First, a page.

Nokia has probably not been the most popular name in certain French-speaking quarters in recent months. The Finnish equipment manufacturer has been trying to implement job cuts in a country that is known for its strong protection of employee rights.
Nokia has been forced to backtrack a little on its original plans, it seems.
In June 2020, Nokia revealed that it would slash 1,233 jobs in France under a savings program as it tried to boost profitability following a disappointing run of quarterly earnings results. At the time, the vendor confirmed that the layoffs would equal about one-third of the workforce at French subsidiary Alcatel-Lucent International.
It was then reported late last year that “only” 986 jobs would go at Nokia’s Paris-Saclay (Nozay) and Lannion sites, with almost 250 jobs saved thanks to new 5G projects, among other things.
Tied in with this was the separate announcement that Nokia would open a new cybersecurity center in France that would allow the Finnish vendor to position itself as a market leader in cybersecurity-related services, particularly in the area of networks. This activity was expected to create 112 jobs in 2021, including 97 at Lannion in Ctes-dArmor.
It seems that Nokia has now made good on this plan: according to local reports, the vendor has announced the official launch of its European center of excellence in cybersecurity to support the development of 5G and network virtualization.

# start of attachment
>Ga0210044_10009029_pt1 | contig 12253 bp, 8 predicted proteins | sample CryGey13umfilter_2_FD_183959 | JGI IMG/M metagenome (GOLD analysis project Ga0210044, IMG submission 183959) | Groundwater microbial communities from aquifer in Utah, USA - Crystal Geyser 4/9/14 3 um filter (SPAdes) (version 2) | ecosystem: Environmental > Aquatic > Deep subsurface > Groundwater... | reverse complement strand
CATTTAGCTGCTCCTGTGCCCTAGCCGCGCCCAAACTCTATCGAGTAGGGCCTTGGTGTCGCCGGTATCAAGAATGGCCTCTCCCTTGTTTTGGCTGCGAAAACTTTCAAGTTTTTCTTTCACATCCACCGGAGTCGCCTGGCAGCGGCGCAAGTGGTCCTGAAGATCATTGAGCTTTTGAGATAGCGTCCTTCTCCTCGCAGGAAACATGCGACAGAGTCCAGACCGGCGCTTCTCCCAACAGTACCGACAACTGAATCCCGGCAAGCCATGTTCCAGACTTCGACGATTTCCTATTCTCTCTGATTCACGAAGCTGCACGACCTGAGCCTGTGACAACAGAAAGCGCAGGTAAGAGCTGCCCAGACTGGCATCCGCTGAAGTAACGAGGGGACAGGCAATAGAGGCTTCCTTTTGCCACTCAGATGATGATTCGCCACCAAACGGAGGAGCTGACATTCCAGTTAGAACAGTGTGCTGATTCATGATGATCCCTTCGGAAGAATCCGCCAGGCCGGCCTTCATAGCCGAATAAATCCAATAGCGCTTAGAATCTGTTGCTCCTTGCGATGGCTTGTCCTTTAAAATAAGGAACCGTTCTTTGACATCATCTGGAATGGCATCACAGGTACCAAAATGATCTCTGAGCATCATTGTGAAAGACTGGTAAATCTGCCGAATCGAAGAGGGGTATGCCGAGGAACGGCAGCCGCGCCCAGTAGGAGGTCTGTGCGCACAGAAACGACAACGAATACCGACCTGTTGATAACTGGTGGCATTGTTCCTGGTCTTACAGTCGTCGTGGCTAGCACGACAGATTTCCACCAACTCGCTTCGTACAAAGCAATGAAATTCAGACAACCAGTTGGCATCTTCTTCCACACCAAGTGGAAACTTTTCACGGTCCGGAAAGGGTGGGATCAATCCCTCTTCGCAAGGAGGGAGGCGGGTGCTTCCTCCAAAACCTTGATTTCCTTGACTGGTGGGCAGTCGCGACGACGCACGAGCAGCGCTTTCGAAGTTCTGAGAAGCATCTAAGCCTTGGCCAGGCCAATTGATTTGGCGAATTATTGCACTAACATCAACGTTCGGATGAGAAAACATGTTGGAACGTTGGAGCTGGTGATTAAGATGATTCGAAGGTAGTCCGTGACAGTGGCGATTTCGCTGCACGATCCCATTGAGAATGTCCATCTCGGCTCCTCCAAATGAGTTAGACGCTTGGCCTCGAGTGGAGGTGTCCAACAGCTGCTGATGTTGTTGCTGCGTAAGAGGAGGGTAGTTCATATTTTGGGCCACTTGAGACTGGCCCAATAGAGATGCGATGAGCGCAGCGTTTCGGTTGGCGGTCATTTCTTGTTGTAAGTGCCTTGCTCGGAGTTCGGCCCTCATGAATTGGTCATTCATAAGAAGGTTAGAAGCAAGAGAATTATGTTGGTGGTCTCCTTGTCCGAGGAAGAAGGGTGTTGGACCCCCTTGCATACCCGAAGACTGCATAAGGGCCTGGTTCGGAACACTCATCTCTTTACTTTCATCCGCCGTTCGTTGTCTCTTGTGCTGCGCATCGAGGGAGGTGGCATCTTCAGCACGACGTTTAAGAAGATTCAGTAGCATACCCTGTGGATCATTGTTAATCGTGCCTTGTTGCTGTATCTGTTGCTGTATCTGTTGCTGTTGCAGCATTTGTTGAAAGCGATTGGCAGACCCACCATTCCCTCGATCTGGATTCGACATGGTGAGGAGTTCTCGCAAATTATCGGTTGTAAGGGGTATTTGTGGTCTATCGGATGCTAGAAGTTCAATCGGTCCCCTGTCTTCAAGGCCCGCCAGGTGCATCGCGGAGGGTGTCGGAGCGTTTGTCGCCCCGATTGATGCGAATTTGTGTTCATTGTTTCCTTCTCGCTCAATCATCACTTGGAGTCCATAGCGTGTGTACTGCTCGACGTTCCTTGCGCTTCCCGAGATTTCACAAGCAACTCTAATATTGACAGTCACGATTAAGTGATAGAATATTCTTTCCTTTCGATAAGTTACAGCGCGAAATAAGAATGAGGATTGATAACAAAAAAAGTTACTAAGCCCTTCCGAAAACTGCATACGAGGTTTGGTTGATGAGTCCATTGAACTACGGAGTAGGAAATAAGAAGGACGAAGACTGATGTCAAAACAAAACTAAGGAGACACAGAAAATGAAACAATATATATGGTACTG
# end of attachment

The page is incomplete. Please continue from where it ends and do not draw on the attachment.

The new center will support Nokia’s global security intelligence and operations management centers (SIOCs) and is supplemented by a security consulting team of around 15 experts in Paris-Saclay. It is starting its activities with around 20 employees, while around 100 positions are open today, the reports say.
Somewhat ironically, the vendor is not finding it that easy to recruit people with the right skills – a mix of expertise in telecoms networks and cybersecurity. Indeed, Nokia’s recruitment site shows that the largest number of job vacancies are currently in Lannion and Nozay, at 42 and 36 respectively.
Coinciding with the launch of the Lannion cybersecurity center, Nokia has just released its annual Threat Intelligence Report, with some pretty scary findings.
For example, it said banking malware threats are sharply increasing as cybercriminals target the rising popularity of mobile banking on smartphones, with plots aimed at stealing personal banking credentials and credit card information.
The report shows an 80% year-on-year increase in the first half of the year in the number of new banking trojans, which also try to steal SMS messages containing one-time passwords.
The data is aggregated from network traffic monitored on more than 200 million devices globally where Nokia’s NetGuard Endpoint Security product is deployed. Banking malware has been targeted mainly at Android phones.
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Furthermore, the report said IoT botnets, a network of devices connected with malware, continue to grow in size and sophistication, due to the rising use of IoT devices, like “smart” refrigerators and video surveillance cameras.
The slightly better news is that COVID-19 related malware incidents in residential networks have leveled off at 2.5% after a peak in December 2020 of 3.2%.
“This demonstrates that people are more aware of the threats posed by Covid-related cyber-attacks and are taking steps to secure their home working environment,” Nokia said.
Anne Morris, contributing editor, special to Light Reading